To celebrate Variety’s 115th anniversary, we went to the archives to see how some of Hollywood’s biggest stars first landed in the pages of our magazine. Read more from the archives here.
Politics makes strange bedfellows, but so does showbiz. Carl Reiner and Bob Fosse became showbiz powerhouses starting in the 1950s and ’60s in their very different worlds, so the combination seems incongruous. However, in the early days of their careers, both appeared in the revue “Call Me Mister,” which opened at the Los Angeles Biltmore in 1947, with actor-activist Melvyn Douglas among the producers.
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Variety’s review said there were “some funny sketches, ear-catching tunes and neat terp routines.” (Terp was Variety slanguage, short for terpsicore, a dancer.) The comedy headliner was Alan Dreeben, “who does a sock job in several skits and teams with Carl Reiner and Peter Turgeon for more laughs.” In the dance department, there was “a fine eccentric routine by Bob Fosse.”
The word “eccentric” is interesting, and this show may have helped establish the trademark Fosse style — dancing with hats and/or props, twisted arms, pelvic thrusts and dance contortions that are both sexy and mocking of the entire concept of sexuality.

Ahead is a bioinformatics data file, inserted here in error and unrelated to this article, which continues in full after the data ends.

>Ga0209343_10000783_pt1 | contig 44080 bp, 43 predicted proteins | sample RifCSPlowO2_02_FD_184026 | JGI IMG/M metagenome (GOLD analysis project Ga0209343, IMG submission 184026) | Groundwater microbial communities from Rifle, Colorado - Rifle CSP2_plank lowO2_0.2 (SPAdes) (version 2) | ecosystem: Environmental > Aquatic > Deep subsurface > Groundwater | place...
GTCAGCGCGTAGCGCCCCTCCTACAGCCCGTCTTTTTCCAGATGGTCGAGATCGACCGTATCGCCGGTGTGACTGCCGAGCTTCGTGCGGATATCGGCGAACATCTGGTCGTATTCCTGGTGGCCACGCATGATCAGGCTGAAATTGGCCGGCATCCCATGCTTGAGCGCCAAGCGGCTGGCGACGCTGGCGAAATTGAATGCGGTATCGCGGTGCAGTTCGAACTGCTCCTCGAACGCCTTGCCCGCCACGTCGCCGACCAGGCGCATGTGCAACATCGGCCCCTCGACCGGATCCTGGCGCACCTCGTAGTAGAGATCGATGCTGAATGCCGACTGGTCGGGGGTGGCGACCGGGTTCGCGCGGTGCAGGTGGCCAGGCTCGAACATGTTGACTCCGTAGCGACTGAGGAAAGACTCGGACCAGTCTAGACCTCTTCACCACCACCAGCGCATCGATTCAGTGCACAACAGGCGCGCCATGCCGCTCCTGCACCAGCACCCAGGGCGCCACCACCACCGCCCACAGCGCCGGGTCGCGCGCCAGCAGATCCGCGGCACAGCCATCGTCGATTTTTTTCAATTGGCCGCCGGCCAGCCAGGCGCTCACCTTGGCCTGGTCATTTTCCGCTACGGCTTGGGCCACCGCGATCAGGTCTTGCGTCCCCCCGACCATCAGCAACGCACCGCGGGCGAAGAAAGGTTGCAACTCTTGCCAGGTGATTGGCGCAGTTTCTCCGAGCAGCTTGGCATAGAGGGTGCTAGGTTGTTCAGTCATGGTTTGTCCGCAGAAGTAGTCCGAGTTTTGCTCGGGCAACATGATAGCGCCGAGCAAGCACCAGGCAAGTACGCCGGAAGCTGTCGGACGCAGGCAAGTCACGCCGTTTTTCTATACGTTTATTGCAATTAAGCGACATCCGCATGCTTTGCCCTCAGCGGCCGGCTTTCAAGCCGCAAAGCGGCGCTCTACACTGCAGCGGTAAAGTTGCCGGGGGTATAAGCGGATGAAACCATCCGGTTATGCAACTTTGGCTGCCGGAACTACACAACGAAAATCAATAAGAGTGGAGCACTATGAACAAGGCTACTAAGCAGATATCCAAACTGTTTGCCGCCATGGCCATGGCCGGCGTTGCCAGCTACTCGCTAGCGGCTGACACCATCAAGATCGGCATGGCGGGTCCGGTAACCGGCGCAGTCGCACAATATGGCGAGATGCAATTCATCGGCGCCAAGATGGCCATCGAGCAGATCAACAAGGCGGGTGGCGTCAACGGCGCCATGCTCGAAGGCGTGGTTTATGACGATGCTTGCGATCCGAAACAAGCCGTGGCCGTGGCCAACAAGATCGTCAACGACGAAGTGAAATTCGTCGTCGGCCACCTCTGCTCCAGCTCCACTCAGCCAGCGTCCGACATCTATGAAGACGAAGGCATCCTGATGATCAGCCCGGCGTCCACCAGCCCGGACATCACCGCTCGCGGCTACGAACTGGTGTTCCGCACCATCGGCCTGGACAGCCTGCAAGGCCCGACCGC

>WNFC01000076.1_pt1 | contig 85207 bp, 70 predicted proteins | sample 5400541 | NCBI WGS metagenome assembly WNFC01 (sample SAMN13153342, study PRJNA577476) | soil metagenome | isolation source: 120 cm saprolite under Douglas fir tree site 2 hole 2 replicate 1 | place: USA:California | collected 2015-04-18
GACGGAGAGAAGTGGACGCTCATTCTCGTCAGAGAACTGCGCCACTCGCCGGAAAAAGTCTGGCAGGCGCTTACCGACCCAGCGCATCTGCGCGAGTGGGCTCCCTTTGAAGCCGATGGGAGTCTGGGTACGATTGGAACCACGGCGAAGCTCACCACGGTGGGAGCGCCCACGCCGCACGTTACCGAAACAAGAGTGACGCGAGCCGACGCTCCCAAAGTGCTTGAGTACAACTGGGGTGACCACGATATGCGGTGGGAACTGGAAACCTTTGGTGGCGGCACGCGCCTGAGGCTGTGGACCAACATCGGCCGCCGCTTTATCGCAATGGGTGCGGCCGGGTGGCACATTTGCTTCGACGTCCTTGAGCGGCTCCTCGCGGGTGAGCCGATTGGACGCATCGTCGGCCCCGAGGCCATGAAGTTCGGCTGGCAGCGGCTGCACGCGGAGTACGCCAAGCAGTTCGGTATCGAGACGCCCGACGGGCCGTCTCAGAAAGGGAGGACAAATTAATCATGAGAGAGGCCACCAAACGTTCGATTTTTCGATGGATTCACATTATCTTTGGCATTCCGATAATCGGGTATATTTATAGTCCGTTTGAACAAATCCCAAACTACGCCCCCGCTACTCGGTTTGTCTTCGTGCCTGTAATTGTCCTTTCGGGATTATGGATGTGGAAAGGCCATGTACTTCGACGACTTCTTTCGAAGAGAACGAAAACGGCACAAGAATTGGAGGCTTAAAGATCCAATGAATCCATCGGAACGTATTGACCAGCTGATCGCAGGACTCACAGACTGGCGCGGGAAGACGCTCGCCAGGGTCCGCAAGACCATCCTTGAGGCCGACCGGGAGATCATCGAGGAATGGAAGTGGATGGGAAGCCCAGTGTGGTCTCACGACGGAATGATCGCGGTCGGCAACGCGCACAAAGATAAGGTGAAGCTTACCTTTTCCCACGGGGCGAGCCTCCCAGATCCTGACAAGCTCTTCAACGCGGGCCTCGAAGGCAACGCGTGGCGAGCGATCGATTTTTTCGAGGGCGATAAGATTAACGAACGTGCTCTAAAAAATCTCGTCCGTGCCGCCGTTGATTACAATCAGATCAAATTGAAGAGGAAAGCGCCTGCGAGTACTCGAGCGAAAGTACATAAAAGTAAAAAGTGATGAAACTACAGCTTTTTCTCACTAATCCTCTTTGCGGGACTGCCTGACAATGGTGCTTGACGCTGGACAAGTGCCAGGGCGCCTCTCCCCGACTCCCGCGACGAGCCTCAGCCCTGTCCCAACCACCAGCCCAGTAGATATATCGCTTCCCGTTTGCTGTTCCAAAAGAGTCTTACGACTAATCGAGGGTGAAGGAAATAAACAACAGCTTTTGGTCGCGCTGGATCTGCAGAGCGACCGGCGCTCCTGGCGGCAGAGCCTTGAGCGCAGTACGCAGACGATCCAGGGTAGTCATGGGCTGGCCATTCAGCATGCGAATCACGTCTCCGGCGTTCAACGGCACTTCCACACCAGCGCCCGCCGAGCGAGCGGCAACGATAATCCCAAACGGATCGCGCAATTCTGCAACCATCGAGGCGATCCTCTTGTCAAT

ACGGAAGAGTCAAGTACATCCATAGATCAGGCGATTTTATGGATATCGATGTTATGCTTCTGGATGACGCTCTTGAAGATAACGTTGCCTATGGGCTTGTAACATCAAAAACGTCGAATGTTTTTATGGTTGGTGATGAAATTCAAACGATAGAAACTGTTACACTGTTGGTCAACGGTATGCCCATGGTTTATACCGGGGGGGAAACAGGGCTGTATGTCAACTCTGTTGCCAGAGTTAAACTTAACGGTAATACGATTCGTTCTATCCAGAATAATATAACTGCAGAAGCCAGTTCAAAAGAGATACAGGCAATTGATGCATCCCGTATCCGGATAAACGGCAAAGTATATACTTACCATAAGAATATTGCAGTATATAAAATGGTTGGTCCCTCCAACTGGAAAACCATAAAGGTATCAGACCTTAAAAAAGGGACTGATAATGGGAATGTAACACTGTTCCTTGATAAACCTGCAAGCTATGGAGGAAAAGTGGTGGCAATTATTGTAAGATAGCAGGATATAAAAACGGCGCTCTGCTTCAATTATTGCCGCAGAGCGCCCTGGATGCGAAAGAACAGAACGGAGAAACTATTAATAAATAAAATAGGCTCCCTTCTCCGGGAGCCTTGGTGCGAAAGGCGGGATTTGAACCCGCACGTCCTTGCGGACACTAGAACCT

After the revue, Fosse appeared in a few musical films under contract with MGM, but his career really took off on Broadway, as a choreographer, then director.
His “eccentric” work can be seen in the film musicals “Sweet Charity,” “Cabaret” and “All That Jazz” and then two non-musical works about the dark side of showbiz, “Lenny” and “Star 80.”
Reiner, meanwhile, continued to perform but is known best for his writing. On Jan. 13, 1961, Variety’s Army Archerd wrote a short item about “Head of the Family,” a pilot from Reiner, which later that year debuted as “The Dick Van Dyke Show.”
The series ran 1961-66 and put Reiner, Van Dyke and Mary Tyler Moore on the list of TV greats.
While Fosse’s work was always dark and cynical, writer-director Reiner went in a different direction. Some of Reiner’s humor was outrageous and dark in such films as “Where’s Poppa?” (1970) and “The Man With Two Brains.” But there was always warmth and kindness, even in the broadest comedies (“The Jerk,” “Summer Rental”) and fantastical situations (“Oh, God!” and “All of Me”).
Fosse died in 1987 at age 60. Reiner died in 2020 at age 98.
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